Kids Go In the Back
When you purchase a new car in the future, chances are it will come
equipped with “smart” air bags. These advanced air bags
are able to identify when the driver or passenger is too small, and
adjust for safety. This means kids can go in the front seat, right?
Wrong. Safety experts still maintain children belong in the back seat
of a car, properly restrained.
According to the National Highway Traffic Safety Administration (NHTSA),
since 1990 air bags have caused 231 deaths, including 144 children. The
force of air bag deployment is simply too much for small passengers to
endure. Partly for this reason, safety experts have advocated for seating
children in the back seat of the car. Between 1996 and 2001, the lives
of 1,700 children have been saved because they were sitting in the back
seat, according to estimates from the Air Bag and Seat Belt Safety Campaign.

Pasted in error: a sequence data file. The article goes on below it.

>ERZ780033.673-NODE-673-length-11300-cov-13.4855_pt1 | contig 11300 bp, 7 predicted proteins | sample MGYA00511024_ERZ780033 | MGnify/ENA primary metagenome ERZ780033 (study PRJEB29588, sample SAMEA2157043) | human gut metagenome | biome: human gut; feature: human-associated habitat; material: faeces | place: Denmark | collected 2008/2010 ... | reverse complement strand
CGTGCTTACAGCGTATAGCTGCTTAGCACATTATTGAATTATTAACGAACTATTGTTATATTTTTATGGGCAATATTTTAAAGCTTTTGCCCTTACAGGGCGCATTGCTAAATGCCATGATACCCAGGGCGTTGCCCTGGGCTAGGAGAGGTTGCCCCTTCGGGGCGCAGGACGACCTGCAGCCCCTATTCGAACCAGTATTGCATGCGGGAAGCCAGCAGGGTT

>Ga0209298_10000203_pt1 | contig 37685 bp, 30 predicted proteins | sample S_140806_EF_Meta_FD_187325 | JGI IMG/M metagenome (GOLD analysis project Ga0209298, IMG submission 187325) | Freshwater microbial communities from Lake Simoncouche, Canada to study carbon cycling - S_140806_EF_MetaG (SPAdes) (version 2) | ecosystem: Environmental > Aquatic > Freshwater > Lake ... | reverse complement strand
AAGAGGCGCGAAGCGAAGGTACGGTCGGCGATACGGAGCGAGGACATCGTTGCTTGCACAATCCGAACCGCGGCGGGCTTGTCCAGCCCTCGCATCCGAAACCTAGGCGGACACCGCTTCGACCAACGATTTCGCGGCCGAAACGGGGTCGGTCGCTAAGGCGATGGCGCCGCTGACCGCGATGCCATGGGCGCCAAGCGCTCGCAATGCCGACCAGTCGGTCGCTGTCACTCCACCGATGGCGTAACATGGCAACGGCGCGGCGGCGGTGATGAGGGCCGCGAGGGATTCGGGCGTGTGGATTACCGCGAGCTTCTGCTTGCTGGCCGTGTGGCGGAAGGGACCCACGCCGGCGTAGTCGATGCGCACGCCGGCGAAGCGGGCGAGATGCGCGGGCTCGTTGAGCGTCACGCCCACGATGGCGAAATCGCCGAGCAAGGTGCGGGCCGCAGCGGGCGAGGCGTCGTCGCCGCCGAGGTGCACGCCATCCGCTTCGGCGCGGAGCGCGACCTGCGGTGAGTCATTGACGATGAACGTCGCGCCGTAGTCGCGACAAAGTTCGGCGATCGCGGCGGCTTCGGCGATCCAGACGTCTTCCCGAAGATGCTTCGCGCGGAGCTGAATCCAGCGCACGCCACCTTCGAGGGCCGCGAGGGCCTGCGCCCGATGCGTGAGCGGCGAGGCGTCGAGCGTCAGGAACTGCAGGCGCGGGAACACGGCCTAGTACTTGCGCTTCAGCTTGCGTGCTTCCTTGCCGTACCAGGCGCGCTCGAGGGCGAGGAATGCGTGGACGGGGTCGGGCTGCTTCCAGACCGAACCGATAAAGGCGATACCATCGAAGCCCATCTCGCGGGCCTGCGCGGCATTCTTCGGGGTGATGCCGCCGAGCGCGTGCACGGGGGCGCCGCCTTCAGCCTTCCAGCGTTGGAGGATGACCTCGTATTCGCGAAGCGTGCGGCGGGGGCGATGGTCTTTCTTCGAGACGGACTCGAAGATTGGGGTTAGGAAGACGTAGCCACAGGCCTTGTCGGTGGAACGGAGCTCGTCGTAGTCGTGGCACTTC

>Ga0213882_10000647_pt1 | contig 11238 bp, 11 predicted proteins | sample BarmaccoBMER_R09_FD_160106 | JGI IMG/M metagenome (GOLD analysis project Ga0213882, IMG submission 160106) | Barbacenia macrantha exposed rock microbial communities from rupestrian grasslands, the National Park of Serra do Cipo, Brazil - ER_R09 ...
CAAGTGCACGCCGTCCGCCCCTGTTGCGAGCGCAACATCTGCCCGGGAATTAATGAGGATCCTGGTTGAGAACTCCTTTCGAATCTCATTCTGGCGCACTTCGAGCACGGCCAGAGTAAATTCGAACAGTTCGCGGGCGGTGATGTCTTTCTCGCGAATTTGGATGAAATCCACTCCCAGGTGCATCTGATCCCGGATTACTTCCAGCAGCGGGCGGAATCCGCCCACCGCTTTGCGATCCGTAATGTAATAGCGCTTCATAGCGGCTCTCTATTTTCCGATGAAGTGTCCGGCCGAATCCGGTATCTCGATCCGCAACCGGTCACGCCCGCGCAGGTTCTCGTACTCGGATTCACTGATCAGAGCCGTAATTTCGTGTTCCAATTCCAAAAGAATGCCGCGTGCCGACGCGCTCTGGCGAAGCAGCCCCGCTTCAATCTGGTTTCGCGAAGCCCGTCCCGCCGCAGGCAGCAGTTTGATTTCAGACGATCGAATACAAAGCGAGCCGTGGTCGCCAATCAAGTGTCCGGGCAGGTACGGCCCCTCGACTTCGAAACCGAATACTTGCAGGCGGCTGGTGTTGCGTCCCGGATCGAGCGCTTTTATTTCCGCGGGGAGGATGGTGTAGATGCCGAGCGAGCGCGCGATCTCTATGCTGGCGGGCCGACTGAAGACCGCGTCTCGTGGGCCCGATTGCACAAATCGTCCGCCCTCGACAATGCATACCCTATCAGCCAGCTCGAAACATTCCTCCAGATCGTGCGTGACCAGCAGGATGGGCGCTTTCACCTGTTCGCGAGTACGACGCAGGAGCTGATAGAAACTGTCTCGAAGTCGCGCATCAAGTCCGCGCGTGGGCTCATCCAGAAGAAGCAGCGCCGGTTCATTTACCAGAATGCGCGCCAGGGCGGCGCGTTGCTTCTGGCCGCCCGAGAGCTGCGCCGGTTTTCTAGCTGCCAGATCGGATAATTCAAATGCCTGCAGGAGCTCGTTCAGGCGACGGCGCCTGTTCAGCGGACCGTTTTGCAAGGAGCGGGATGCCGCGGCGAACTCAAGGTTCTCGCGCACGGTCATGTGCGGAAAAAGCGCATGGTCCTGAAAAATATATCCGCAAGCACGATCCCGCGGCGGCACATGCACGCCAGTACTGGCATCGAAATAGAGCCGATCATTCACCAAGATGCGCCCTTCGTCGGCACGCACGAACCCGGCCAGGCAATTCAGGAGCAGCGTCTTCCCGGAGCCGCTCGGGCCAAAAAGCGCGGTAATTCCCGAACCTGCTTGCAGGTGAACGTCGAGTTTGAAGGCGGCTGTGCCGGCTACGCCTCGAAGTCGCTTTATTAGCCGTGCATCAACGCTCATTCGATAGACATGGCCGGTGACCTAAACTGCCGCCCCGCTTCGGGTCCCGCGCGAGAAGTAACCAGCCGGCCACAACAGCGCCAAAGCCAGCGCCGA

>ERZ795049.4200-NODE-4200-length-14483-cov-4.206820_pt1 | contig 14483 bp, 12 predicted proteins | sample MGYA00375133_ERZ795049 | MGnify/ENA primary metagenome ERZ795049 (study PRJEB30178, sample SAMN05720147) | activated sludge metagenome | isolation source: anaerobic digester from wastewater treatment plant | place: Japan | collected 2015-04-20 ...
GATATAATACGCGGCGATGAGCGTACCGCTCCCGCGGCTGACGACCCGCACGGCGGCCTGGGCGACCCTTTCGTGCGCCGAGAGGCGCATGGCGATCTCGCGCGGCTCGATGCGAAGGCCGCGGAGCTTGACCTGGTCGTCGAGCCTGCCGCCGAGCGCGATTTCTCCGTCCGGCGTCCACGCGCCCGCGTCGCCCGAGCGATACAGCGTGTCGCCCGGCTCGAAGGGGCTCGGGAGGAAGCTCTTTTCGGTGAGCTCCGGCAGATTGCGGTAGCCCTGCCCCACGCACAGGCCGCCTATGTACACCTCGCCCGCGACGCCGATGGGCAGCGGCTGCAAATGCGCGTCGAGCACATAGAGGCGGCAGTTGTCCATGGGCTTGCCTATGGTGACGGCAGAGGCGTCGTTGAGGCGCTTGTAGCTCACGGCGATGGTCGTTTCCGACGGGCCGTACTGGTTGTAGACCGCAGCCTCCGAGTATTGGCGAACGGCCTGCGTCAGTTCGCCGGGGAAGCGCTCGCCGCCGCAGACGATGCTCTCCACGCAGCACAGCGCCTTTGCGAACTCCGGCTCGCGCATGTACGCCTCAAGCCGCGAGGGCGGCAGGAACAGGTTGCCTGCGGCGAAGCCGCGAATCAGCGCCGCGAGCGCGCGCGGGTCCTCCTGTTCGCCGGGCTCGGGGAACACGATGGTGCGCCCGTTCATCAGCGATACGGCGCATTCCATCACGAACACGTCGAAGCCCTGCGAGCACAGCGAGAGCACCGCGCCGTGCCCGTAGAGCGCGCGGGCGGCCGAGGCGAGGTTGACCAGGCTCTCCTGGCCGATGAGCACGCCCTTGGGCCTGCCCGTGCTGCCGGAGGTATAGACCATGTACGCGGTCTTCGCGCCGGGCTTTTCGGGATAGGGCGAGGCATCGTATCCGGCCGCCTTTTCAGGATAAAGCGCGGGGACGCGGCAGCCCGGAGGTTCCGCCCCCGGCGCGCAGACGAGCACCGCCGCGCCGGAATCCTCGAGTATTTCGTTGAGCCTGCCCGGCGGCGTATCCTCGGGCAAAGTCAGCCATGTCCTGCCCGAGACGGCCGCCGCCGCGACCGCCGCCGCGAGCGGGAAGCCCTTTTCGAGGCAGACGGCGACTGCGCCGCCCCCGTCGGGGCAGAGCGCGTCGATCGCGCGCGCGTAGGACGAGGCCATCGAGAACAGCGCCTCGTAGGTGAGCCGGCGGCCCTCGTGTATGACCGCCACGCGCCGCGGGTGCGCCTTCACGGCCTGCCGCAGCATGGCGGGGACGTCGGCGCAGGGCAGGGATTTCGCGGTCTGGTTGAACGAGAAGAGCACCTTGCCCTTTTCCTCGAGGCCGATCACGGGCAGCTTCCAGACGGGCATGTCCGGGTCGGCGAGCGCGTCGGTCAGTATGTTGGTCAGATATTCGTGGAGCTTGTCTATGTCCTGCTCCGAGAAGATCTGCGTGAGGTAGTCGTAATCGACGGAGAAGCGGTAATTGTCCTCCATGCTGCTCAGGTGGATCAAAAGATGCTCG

Despite the call for safety, a recent NHTSA survey found 15% of infants,
10% of one- to three-year-olds, and 29% of four- to seven-year-olds still
ride in the front seat.
To meet new federal safety standards, automakers are required to install
the smart air bag systems in all new cars by September 1, 2006. A few
automakers have already begun to install the advanced air bags in some
of their new cars, including Ford Motor Co., General Motors Corp., and
DaimlerChrysler AG. The new air bag systems involve weight sensors in
the front seats to detect the size of the driver or passenger. If the
passenger is too small, the air bag must either automatically turn off
or deploy at a slower rate.
While the smart air bags are a step in the right direction for air bag
safety and provide a safety net, they are not intended as the primary means
for keeping children safe in the event of an accident. Regardless of the
type of air bag system in a car, children should still ride in the back
May 2004 Update
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